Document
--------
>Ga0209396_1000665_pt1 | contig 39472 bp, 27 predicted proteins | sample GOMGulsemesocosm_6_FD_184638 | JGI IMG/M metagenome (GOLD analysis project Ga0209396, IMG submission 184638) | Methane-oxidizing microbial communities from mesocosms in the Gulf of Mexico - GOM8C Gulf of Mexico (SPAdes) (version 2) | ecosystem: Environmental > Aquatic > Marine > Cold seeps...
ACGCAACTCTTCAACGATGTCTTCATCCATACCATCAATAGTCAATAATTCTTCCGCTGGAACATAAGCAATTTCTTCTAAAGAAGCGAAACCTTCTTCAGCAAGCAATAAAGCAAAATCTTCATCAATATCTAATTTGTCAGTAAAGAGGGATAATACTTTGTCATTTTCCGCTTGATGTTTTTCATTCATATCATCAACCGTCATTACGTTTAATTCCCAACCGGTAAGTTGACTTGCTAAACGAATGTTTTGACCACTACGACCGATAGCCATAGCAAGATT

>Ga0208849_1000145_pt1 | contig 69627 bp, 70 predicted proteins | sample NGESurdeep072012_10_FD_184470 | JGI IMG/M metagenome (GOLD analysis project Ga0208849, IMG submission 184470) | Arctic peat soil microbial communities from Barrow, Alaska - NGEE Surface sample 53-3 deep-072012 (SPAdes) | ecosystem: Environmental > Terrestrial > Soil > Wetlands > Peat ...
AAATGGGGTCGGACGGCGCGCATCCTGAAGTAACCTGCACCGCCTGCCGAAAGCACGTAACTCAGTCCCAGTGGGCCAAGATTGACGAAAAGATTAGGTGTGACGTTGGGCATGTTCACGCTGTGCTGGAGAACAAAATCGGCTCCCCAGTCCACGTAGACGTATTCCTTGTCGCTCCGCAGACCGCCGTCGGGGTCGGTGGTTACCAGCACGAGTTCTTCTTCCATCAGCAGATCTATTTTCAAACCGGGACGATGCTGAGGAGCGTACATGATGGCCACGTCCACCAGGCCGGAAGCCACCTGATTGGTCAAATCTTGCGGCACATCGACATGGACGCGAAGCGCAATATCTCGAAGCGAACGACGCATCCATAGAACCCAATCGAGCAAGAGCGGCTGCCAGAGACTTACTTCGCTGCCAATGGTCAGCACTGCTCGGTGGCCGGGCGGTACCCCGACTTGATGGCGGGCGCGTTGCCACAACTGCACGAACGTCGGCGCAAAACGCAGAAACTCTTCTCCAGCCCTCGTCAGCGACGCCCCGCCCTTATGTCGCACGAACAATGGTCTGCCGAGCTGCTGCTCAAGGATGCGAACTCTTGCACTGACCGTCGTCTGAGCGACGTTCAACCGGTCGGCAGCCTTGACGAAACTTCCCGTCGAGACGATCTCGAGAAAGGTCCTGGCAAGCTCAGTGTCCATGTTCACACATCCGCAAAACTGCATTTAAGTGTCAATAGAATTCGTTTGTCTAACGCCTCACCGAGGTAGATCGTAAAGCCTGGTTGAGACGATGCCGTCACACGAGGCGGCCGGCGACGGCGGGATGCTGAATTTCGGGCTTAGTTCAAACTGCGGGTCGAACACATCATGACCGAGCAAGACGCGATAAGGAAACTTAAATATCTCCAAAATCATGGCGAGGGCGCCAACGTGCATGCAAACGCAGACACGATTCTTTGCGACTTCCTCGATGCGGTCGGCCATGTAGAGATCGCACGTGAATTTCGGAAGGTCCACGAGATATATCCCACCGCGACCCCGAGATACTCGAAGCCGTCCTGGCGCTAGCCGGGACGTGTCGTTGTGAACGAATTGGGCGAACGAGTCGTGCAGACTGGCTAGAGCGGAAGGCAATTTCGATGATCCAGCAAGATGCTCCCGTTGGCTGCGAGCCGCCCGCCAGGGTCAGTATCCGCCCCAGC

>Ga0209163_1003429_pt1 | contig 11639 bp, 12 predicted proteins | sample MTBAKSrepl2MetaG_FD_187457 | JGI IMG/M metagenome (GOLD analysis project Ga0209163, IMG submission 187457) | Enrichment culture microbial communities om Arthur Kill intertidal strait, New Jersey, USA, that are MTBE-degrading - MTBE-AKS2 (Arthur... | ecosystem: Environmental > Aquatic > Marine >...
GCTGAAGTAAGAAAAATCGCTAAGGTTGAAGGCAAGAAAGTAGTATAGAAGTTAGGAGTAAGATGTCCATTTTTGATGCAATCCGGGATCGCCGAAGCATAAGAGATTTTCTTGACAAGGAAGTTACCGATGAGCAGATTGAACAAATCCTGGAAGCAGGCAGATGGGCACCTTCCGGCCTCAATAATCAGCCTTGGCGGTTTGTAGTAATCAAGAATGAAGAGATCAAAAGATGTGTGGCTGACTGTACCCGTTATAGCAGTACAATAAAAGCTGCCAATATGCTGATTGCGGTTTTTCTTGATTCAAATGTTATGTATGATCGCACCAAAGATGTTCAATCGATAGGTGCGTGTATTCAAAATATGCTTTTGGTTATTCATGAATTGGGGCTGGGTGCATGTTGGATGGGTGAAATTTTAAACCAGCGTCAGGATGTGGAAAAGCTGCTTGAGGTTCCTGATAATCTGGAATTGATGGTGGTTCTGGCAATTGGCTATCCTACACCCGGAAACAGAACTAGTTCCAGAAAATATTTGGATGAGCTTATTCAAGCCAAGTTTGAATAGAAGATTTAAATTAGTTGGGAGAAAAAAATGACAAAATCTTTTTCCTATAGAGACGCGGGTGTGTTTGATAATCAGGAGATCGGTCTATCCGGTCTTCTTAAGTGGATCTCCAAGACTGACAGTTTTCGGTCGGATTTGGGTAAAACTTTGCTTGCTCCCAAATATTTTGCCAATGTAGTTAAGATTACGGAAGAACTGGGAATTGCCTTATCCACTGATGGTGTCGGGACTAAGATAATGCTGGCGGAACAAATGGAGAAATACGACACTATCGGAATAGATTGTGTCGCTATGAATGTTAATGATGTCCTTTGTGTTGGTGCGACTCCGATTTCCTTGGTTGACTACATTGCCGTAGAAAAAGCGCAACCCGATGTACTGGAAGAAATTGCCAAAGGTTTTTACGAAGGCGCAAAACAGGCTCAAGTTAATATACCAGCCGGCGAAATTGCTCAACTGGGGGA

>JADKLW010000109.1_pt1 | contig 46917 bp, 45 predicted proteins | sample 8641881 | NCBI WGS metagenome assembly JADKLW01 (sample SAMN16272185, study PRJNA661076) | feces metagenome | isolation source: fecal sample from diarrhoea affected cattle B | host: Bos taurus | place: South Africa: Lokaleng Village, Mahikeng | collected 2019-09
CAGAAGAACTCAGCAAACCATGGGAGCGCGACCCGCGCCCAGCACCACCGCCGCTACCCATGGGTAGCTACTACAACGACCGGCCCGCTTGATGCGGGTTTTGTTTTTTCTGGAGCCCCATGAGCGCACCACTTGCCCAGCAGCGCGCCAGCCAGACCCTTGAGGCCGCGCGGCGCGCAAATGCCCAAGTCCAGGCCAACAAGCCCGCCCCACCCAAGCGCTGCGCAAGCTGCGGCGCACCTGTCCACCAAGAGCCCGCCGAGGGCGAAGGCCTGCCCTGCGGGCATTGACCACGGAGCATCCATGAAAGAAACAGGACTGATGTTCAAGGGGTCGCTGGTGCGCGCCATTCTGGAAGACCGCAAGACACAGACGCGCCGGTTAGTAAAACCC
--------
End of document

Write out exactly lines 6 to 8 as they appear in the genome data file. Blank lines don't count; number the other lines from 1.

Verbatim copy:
GCTGAAGTAAGAAAAATCGCTAAGGTTGAAGGCAAGAAAGTAGTATAGAAGTTAGGAGTAAGATGTCCATTTTTGATGCAATCCGGGATCGCCGAAGCATAAGAGATTTTCTTGACAAGGAAGTTACCGATGAGCAGATTGAACAAATCCTGGAAGCAGGCAGATGGGCACCTTCCGGCCTCAATAATCAGCCTTGGCGGTTTGTAGTAATCAAGAATGAAGAGATCAAAAGATGTGTGGCTGACTGTACCCGTTATAGCAGTACAATAAAAGCTGCCAATATGCTGATTGCGGTTTTTCTTGATTCAAATGTTATGTATGATCGCACCAAAGATGTTCAATCGATAGGTGCGTGTATTCAAAATATGCTTTTGGTTATTCATGAATTGGGGCTGGGTGCATGTTGGATGGGTGAAATTTTAAACCAGCGTCAGGATGTGGAAAAGCTGCTTGAGGTTCCTGATAATCTGGAATTGATGGTGGTTCTGGCAATTGGCTATCCTACACCCGGAAACAGAACTAGTTCCAGAAAATATTTGGATGAGCTTATTCAAGCCAAGTTTGAATAGAAGATTTAAATTAGTTGGGAGAAAAAAATGACAAAATCTTTTTCCTATAGAGACGCGGGTGTGTTTGATAATCAGGAGATCGGTCTATCCGGTCTTCTTAAGTGGATCTCCAAGACTGACAGTTTTCGGTCGGATTTGGGTAAAACTTTGCTTGCTCCCAAATATTTTGCCAATGTAGTTAAGATTACGGAAGAACTGGGAATTGCCTTATCCACTGATGGTGTCGGGACTAAGATAATGCTGGCGGAACAAATGGAGAAATACGACACTATCGGAATAGATTGTGTCGCTATGAATGTTAATGATGTCCTTTGTGTTGGTGCGACTCCGATTTCCTTGGTTGACTACATTGCCGTAGAAAAAGCGCAACCCGATGTACTGGAAGAAATTGCCAAAGGTTTTTACGAAGGCGCAAAACAGGCTCAAGTTAATATACCAGCCGGCGAAATTGCTCAACTGGGGGA

>JADKLW010000109.1_pt1 | contig 46917 bp, 45 predicted proteins | sample 8641881 | NCBI WGS metagenome assembly JADKLW01 (sample SAMN16272185, study PRJNA661076) | feces metagenome | isolation source: fecal sample from diarrhoea affected cattle B | host: Bos taurus | place: South Africa: Lokaleng Village, Mahikeng | collected 2019-09
CAGAAGAACTCAGCAAACCATGGGAGCGCGACCCGCGCCCAGCACCACCGCCGCTACCCATGGGTAGCTACTACAACGACCGGCCCGCTTGATGCGGGTTTTGTTTTTTCTGGAGCCCCATGAGCGCACCACTTGCCCAGCAGCGCGCCAGCCAGACCCTTGAGGCCGCGCGGCGCGCAAATGCCCAAGTCCAGGCCAACAAGCCCGCCCCACCCAAGCGCTGCGCAAGCTGCGGCGCACCTGTCCACCAAGAGCCCGCCGAGGGCGAAGGCCTGCCCTGCGGGCATTGACCACGGAGCATCCATGAAAGAAACAGGACTGATGTTCAAGGGGTCGCTGGTGCGCGCCATTCTGGAAGACCGCAAGACACAGACGCGCCGGTTAGTAAAACCC